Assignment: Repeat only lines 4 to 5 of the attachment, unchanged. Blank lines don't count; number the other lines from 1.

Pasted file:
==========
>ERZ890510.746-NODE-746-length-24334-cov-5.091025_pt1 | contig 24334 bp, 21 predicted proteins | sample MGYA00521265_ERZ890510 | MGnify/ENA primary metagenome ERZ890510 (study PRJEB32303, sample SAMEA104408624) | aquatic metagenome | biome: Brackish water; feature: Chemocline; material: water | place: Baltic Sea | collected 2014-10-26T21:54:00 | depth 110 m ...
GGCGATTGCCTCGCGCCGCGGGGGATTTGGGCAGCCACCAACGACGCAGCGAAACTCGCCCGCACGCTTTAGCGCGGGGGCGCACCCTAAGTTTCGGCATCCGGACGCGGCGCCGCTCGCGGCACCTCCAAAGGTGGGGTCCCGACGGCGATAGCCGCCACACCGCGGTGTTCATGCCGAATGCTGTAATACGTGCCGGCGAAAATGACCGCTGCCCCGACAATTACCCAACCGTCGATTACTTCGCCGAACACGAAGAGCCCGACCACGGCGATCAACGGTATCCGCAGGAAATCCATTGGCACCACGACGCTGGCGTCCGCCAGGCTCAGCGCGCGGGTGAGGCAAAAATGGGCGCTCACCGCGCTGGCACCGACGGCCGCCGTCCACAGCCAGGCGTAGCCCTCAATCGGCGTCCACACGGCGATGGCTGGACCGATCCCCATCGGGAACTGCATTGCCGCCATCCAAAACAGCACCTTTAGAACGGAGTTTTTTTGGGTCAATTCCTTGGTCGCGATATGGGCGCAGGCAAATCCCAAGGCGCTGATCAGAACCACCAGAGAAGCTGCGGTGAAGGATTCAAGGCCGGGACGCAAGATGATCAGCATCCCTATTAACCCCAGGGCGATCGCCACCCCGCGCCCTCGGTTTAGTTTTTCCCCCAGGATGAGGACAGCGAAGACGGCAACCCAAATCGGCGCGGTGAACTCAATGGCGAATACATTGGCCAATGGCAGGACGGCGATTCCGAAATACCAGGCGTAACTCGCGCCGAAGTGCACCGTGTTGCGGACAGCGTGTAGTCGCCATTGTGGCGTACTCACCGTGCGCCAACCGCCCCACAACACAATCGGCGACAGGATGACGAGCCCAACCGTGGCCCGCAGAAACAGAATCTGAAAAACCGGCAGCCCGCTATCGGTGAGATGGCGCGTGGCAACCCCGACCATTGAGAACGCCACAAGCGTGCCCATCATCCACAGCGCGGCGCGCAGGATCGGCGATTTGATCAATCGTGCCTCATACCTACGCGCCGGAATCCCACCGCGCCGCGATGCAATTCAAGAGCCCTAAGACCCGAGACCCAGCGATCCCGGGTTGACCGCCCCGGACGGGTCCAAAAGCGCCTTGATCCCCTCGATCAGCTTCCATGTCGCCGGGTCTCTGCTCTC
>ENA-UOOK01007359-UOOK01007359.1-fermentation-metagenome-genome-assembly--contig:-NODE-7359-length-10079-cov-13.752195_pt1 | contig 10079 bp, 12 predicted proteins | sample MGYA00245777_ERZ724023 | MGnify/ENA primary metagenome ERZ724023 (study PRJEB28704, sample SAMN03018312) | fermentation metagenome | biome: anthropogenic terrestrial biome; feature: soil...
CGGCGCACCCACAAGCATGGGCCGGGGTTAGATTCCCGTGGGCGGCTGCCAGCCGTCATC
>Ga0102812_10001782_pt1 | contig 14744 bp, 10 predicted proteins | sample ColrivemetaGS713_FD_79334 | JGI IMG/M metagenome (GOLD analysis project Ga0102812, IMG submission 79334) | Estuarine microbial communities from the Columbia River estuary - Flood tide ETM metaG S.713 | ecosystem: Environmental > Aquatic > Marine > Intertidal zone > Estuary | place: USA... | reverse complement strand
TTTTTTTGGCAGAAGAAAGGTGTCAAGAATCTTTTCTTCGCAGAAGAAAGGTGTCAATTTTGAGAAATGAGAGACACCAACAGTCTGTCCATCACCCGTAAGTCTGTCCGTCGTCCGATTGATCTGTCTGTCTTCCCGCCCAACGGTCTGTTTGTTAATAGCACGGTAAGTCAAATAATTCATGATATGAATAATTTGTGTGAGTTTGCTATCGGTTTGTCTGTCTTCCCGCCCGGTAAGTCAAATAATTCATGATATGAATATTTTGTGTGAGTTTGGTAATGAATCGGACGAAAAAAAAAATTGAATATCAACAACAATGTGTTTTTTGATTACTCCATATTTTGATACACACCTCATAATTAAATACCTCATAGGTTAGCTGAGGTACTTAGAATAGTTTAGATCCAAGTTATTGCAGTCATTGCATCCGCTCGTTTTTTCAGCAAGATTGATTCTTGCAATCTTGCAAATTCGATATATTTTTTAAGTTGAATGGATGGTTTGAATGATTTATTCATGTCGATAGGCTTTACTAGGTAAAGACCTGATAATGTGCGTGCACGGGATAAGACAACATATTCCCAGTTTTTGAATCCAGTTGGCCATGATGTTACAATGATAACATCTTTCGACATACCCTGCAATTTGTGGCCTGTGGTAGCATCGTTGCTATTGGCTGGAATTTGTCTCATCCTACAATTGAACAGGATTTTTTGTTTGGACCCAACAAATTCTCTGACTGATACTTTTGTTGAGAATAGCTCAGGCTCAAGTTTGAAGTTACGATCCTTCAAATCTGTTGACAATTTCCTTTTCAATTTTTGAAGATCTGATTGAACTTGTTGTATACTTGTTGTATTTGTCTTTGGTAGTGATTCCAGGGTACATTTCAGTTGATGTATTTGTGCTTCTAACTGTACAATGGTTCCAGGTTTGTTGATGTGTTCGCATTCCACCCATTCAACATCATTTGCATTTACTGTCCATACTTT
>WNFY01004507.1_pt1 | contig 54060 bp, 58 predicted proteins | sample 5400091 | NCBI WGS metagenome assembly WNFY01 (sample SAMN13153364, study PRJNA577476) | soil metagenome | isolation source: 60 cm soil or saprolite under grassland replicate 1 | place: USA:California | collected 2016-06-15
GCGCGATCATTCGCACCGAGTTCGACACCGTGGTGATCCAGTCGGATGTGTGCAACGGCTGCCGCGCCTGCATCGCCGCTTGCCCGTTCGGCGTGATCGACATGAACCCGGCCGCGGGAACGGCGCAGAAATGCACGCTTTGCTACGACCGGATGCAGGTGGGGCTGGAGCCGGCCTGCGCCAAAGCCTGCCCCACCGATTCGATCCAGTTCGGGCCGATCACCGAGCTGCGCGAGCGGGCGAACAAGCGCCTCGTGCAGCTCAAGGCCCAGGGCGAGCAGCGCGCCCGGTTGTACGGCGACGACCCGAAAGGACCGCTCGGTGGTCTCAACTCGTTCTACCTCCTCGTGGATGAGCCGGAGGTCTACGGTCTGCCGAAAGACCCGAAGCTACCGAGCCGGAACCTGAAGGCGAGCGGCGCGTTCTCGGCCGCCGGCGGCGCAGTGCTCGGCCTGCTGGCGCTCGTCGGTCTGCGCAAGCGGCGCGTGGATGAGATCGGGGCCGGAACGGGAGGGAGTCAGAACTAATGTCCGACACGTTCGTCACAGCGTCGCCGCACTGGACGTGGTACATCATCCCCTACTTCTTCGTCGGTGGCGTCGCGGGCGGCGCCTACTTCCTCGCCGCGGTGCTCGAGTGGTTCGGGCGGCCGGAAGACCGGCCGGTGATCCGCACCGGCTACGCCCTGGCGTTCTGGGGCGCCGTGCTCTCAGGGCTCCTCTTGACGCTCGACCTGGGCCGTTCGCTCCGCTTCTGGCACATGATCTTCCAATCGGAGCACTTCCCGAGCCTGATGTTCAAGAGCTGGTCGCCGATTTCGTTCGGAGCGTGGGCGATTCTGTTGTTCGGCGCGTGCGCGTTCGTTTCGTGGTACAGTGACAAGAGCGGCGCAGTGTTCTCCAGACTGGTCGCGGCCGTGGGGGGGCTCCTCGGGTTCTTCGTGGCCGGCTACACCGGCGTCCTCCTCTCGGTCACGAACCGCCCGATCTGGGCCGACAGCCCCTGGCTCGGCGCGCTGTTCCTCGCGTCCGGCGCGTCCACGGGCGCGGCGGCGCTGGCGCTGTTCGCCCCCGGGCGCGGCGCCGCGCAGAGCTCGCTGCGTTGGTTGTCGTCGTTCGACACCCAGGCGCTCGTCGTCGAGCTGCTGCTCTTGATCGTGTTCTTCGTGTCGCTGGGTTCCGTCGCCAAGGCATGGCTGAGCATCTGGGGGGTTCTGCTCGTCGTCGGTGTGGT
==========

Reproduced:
CGGCGCACCCACAAGCATGGGCCGGGGTTAGATTCCCGTGGGCGGCTGCCAGCCGTCATC
>Ga0102812_10001782_pt1 | contig 14744 bp, 10 predicted proteins | sample ColrivemetaGS713_FD_79334 | JGI IMG/M metagenome (GOLD analysis project Ga0102812, IMG submission 79334) | Estuarine microbial communities from the Columbia River estuary - Flood tide ETM metaG S.713 | ecosystem: Environmental > Aquatic > Marine > Intertidal zone > Estuary | place: USA... | reverse complement strand